“The way we look at it, whether you are a golfer, a foodie, or a mountain climber, as you get affluent, at the end of the day, you want to come back to a nice resort like this to chill out and relax,” Hoon says. “And for the families, the young kids who don’t go to the mountains or the golf course, we have the theme park. We want them to remember Jeju Shinhwa World, not an individual piece of it.” 

To this end, several parts of the integrated resort are branded with the “Shinhwa” name, including the theme park, water park, condos, and one of the resort hotels. Landing’s business model is to operate, as well as develop, which necessitates, company officials say, extending the Shinhwa brand.

Another hotel, the Landing Resort, is named after the company, while the others have international brands behind them—Marriott and the Four Seasons. Together with the Somerset service apartments, there are more than 2,200 rooms; company officials are targeting 85-90 percent occupancy rate.

At the same time, Landing is teaming with hugely popular cultural icons. For the theme park, it’s leveraging the colorful characters of TUBAn, a leading Korean animation studio and toy maker that has helped transform a viewing landscape formerly dominated by Western cartoons; the Shinhwa Theme Park is TUBAn’s first venture into the world of attractions. YG Republique was designed in partnership with the “King of K-pop,” a 29-year-old superstar who goes by the name G-Dragon. And then there’s Lionsgate, whose movies have topped the charts in Korea, just as they have elsewhere.

Over the long term, Landing expects revenue from the casino and its other attractions to account for equal shares of the business. Visitors are expected to spend four days, three nights, on average, at the integrated resort, with an average spend of US$1,500-2,000 per person. In the short term, property sales from condominiums and villas will also be an important stream.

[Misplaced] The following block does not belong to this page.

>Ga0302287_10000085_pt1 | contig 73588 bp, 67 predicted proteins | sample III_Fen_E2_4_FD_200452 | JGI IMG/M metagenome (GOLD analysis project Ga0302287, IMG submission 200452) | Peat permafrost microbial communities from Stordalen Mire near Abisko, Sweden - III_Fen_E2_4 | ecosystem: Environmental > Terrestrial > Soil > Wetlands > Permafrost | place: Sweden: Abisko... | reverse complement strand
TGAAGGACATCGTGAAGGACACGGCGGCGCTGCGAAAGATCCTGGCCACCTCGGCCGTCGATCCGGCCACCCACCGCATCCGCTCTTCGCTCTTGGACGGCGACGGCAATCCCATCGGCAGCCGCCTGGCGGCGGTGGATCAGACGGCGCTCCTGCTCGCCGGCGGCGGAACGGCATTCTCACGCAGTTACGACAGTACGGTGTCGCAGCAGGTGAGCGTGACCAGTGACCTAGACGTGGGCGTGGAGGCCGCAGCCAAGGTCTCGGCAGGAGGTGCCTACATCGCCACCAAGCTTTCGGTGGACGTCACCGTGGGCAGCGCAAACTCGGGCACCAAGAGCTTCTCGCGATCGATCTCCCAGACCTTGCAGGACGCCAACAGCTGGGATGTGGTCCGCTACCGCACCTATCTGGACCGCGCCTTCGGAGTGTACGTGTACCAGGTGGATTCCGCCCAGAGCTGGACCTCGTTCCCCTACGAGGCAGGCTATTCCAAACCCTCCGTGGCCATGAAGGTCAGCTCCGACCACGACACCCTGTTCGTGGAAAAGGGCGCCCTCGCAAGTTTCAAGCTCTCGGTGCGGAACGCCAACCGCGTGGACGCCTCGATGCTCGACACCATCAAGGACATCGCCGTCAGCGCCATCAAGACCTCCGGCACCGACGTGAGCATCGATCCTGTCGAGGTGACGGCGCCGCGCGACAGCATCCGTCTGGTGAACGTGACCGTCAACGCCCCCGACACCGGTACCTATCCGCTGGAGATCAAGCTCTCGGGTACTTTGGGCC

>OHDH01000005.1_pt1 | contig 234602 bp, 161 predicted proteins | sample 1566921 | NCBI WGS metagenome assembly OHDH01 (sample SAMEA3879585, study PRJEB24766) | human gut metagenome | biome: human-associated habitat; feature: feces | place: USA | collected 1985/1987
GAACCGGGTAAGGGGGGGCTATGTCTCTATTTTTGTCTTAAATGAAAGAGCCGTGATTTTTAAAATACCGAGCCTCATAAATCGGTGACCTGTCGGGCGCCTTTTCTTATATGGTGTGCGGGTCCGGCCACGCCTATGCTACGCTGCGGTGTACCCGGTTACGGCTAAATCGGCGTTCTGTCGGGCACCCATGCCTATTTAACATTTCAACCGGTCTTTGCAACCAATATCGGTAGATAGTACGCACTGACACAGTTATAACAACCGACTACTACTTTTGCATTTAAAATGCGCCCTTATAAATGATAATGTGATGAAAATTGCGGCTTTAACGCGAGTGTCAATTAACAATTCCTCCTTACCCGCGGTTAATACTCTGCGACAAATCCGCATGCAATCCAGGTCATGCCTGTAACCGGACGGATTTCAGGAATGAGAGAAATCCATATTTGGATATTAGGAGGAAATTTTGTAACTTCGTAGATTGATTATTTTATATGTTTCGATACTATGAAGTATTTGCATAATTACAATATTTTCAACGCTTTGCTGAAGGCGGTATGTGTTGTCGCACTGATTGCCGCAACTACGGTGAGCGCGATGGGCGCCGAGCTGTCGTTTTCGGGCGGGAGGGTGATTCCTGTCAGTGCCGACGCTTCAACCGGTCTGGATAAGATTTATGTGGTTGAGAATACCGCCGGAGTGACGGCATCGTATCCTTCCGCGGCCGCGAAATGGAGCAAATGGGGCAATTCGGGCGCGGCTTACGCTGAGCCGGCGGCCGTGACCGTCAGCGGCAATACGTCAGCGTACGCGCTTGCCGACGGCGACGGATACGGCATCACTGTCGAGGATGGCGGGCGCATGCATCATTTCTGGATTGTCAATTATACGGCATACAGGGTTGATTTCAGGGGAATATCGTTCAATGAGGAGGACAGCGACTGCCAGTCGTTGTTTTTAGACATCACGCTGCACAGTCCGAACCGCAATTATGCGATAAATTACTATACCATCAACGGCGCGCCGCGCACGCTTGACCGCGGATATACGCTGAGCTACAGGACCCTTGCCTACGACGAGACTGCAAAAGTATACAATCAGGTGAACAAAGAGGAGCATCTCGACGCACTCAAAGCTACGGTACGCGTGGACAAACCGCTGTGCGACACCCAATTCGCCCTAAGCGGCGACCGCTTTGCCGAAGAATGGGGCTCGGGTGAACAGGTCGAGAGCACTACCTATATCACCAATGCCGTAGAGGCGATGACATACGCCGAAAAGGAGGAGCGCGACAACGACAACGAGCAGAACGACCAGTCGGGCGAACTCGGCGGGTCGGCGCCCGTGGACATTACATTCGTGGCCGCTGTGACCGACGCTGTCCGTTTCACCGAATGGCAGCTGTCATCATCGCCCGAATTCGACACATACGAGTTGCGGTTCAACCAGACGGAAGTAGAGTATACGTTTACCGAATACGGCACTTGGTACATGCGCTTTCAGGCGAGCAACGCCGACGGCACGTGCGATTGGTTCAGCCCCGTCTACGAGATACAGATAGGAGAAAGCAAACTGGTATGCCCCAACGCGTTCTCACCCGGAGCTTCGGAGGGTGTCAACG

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FROM LEFT: K-Pop artist G-Dragon; Yang Hyun-Suk, president of YG Entertainment; Yang Zhihui, chairman and executive director of Landing International; and Noh Hee-young, chairman of YG Foods, at the opening ceremony of Untitled, 2017 (Credit: Landing International Development Ltd.)

Larva for the Children

As you approach the Shinhwa Theme Park, the colorful characters of TUBAn are prominently displayed above the park’s name. In the center of the masthead, there are two larvae characters named Red and Yellow from the TV series “Larva” that The Korea Times describes as “an edgier version of Tom and Jerry.” Their shows are already seen in more than 40 countries, and on Disney’s Latin America broadcasts, even though the characters debuted just seven years ago. To the right of the larvae are the “Rotary Park” heroes (and rock band): Egg Man, Drunken Bear, Yoyo Cat, and the merman Dr. Giselle. Also featured, the animals of “Oscar’s Oasis” and “Cafe Wingcle” (whose show inspired a F&B outlet in the park).

There are three themed zones in the park—Larva’s Adventure Village, Oscar’s New World, and Rotary Park—and more than 15 rides and attractions, several of which make innovative use of cutting-edge technology. 

At the top of the list is the “Rotary Park 4-D Theater.” Created by France’s CL Corp., the theater seats 130 people under a 20-meter-wide dome, making it the world’s biggest 4-D dome theater. As the original animation by TUBAn begins, theatergoers’ seats automatically recline 40 degrees. The screen above surpasses a viewer’s field of vision, providing the sensation of staring up into the stars. There are also places for guests in wheelchairs to sit safely and still feel the effects.

Two other interactive attractions were developed by Canada’s Triotech. While visitors are required to “shoot” in each one, they won’t find any toy guns. Instead, guests point and flick a yellow “Larva”-themed device at a succession of screens in the four-seat, 3-D dark ride called “Larva’s Space Adventure.” Their goal is to help Red and Yellow return to Earth after an ill-fated experiment with fireworks. Each rider’s score is registered to create a competitive dynamic. Similarly in “Finding Larva,” two teams of six walk from one historical scene to another—from Jeju’s mythical creation by Grandmother Seolmundae to the moon landing—and in each room, use a device or their hands to interact with the screen and score points.

“Everland and Lotte are institutions that Korean families and kids grew up with,” says Jagdesh Kumar, Landing’s head of attractions. “For us, being an infant, we need to have new rides to become an institution, so when the kids come in, they get that memorable experience, and we can become their institution for many years to come.” 

While Landing positions the theme parks for kids, adults entering “Oscar’s V World” will not be disappointed. Inside, there are five gated virtual reality rides. For a small additional fee (less than US$5 for one, US$12 for three), guests can man a robot fighting to save a city, or ride a breathtaking virtual roller coaster (the “circle simulator”).